Python also has a built-in concept called documentation strings or docstrings. A docstring is a string literal that is indented and sits under a function and explains what it does. These docstrings describe a function, class, module, or method. This text is included as a comment below the module. They are a more logical and useful version of commenting
We must be aware of where we place comments in our code. If a comment string follows:
- Too closely after a function
- The definition of a class
- At the beginning of a module
it is read as a docstring; Which in Python gives it an altogether different meaning. The code below provides an example of a docstring. Notice how the comment below the function result = a * b is indented? This helps better define a docstring.
#!/usr/bin/python3 def stuff(a, b): result = a * b """ Below, we define the sum of the result to use in function x """ return result
Docstrings also help associate and generate documentation about an object when employing the __doc__ attribute in the Python built-in help() system or interactive help function.
There are two types of docstrings:
- One-liner: A docstring sits on one line.
- Multi-line: Docstrings are composed of a summary line similar to a one-liner, followed by a blank line. A more detailed description follows the blank line.
For docstrings, always open and close the comment using either the “triple double quotes” format or a “triple single quote” format.
Here is an example of a one-liner docstring.
#!/usr/bin/python3 for x in[1, 2, 3]: """ This is a general for loop syntax """
Below is an example of a multi-line docstring.
#!/usr/bin/python3 def cars(GM, Ford, Chevy): """ This denotes the type and year of cars GM 1992-2021 Ford 1992-2021 Chevy 1992-2021 """
What are the Differences Then?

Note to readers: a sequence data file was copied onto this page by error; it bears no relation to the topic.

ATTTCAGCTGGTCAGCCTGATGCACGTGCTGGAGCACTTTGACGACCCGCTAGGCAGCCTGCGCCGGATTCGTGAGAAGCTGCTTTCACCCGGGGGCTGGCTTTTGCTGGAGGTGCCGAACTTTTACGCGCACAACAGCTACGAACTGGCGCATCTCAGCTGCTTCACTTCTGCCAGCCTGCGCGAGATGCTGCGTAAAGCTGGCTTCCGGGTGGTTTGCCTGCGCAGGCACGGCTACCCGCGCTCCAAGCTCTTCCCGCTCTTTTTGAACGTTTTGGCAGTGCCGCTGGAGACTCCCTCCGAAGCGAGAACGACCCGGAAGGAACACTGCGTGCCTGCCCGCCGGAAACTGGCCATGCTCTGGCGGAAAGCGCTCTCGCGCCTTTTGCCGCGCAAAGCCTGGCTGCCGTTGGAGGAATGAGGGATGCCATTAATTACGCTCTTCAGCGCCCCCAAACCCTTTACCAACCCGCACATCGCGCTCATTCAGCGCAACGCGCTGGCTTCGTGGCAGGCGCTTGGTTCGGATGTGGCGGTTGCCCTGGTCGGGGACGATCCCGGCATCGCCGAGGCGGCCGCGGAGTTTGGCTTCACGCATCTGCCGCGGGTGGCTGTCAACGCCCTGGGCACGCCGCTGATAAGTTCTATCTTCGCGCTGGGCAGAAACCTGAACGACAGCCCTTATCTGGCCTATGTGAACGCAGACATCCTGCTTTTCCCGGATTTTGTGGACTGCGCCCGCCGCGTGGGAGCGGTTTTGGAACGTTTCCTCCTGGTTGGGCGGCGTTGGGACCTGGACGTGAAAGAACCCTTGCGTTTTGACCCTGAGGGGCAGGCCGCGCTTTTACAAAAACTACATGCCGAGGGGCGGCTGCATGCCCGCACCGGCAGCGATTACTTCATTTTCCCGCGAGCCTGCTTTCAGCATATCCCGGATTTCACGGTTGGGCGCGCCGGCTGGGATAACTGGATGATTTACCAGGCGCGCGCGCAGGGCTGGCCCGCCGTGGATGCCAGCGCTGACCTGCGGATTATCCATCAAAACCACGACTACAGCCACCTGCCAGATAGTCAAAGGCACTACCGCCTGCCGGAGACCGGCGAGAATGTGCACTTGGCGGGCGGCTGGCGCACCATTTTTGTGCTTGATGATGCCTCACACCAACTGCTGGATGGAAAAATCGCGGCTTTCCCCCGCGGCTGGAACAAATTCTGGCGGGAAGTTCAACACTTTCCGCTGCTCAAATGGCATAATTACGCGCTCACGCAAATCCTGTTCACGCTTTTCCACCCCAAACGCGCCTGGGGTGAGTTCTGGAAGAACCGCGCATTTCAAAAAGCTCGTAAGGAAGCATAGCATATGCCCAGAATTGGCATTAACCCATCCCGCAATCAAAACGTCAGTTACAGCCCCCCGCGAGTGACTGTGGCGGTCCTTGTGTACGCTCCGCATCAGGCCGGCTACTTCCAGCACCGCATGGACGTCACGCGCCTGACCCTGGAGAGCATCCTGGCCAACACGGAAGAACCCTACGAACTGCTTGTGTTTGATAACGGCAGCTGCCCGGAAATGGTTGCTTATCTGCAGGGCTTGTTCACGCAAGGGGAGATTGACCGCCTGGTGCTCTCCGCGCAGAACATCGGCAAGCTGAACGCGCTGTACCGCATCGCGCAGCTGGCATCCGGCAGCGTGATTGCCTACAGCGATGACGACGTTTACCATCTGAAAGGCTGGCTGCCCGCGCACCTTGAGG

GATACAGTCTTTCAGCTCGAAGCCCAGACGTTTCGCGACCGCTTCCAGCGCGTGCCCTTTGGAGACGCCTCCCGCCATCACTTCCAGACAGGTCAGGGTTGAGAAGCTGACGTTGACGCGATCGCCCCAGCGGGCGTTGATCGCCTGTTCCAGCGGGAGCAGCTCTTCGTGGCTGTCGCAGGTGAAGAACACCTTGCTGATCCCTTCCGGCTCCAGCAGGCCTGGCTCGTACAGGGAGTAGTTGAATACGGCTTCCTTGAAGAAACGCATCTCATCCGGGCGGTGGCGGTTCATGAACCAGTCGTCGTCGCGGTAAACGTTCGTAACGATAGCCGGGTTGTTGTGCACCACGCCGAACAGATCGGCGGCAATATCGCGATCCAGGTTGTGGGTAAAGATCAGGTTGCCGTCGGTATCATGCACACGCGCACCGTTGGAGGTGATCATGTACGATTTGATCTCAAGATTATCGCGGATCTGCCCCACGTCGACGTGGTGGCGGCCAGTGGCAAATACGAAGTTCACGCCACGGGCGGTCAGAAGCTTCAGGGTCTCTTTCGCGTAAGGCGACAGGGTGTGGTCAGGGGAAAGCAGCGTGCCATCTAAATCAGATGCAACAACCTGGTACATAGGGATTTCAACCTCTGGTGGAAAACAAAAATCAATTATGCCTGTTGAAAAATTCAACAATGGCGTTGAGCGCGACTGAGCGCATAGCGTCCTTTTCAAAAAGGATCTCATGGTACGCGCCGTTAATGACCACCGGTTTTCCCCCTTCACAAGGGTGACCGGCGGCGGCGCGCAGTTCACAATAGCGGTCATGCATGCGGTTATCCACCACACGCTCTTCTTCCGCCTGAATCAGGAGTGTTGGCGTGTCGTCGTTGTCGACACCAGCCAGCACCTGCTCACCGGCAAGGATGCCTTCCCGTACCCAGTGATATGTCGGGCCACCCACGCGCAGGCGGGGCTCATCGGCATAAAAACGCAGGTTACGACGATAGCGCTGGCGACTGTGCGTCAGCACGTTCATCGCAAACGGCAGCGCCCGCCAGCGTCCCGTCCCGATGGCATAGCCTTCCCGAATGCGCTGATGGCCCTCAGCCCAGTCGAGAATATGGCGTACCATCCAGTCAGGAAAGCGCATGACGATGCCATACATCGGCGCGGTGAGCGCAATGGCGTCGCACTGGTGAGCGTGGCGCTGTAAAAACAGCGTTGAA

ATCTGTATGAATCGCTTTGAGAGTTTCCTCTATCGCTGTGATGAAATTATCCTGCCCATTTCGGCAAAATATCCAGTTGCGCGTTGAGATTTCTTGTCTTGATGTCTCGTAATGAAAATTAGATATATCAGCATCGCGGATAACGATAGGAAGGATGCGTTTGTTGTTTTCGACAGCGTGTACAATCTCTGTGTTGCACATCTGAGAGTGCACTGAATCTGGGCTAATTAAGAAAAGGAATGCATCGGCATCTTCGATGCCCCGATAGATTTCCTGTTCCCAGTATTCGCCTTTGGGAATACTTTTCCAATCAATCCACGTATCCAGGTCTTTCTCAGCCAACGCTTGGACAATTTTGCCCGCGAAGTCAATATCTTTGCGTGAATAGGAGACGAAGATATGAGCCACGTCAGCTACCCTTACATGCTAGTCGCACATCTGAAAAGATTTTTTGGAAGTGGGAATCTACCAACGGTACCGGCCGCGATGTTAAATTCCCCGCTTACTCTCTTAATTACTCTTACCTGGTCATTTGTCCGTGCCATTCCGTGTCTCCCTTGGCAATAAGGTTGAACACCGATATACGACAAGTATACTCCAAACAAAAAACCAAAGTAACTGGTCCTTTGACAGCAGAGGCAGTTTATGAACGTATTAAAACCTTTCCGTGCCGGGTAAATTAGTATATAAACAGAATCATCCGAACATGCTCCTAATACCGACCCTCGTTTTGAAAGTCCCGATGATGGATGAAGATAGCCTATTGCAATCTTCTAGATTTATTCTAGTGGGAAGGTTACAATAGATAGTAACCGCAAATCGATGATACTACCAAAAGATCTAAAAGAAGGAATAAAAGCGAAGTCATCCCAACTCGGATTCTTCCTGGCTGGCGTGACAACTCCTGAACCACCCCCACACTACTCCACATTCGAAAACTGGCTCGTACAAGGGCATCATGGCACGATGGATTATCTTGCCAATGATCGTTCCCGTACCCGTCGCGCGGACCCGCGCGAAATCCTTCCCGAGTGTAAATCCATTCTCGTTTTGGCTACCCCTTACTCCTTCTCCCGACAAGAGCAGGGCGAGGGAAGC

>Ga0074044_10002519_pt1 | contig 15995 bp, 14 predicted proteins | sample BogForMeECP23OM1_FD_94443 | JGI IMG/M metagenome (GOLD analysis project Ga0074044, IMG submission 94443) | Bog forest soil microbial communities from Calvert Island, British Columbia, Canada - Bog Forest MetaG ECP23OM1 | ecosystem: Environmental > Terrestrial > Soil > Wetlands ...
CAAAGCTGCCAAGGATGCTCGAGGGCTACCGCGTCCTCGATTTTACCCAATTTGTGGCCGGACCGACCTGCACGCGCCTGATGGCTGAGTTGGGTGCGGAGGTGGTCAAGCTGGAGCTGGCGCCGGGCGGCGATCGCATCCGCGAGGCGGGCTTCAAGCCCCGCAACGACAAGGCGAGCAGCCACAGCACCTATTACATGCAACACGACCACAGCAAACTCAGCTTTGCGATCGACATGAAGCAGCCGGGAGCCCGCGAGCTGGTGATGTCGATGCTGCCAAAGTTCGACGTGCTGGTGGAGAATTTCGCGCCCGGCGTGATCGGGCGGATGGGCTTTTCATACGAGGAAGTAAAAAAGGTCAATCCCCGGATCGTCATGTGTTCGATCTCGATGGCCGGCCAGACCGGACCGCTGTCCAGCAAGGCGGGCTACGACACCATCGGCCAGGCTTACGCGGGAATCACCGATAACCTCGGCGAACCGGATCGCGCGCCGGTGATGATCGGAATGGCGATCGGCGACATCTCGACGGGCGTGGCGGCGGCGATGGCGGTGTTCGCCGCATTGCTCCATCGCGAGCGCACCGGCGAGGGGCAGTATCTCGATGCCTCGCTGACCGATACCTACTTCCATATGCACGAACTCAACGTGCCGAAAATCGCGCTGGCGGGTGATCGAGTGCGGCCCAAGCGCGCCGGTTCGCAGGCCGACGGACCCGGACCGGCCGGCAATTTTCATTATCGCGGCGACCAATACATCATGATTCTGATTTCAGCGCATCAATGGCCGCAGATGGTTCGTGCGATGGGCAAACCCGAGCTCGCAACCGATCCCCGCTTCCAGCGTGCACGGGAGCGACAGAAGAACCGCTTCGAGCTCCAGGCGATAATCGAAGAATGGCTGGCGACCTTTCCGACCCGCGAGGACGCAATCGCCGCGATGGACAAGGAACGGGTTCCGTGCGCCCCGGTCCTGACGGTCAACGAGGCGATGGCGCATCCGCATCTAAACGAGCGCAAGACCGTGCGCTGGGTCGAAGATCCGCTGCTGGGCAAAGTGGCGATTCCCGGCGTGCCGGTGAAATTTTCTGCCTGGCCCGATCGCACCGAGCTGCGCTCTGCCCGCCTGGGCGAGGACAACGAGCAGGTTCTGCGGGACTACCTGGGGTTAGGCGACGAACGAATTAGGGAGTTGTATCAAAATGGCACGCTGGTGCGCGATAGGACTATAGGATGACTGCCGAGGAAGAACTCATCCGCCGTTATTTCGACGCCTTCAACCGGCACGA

So, what are the differences between docstrings and multi-line comments?
Docstrings are primarily used when describing a function or providing contextual hints. A docstring is indented and sits under a function, and explains what the function does. Comments themselves are not indented and do not provide any functionality other than providing helpful information for developers trying to understand the code logic. If we do not assign a docstring to a variable, it acts as a comment.
Best Practices for Comments
- Ensure comments are as short and descriptive as possible without losing context.
- Always use comments to describe the logic of the code, not how it works.
- Limit redundant comments. Do not use the same comments over and over again for similarly named functions. Using a better naming convention for functions solves this problem.
Comments are an integral part of every Python script or program. They describe the functionality, purpose, or expected output of a code block. Multiple types of comments can be used in almost any situation, increasing the clarity and detail in a code block. Additionally, docstrings can be used as comments or can generate documentation about an object in the Python interactive help system. Comments are an integral part of any codebase and should be utilized as often as needed. They are especially helpful when explaining the logic of why the code exists and the reasoning behind its presence. Think of it this way. If you write a code section and come back after six months and don’t understand what it does or why it was used, write a comment for it.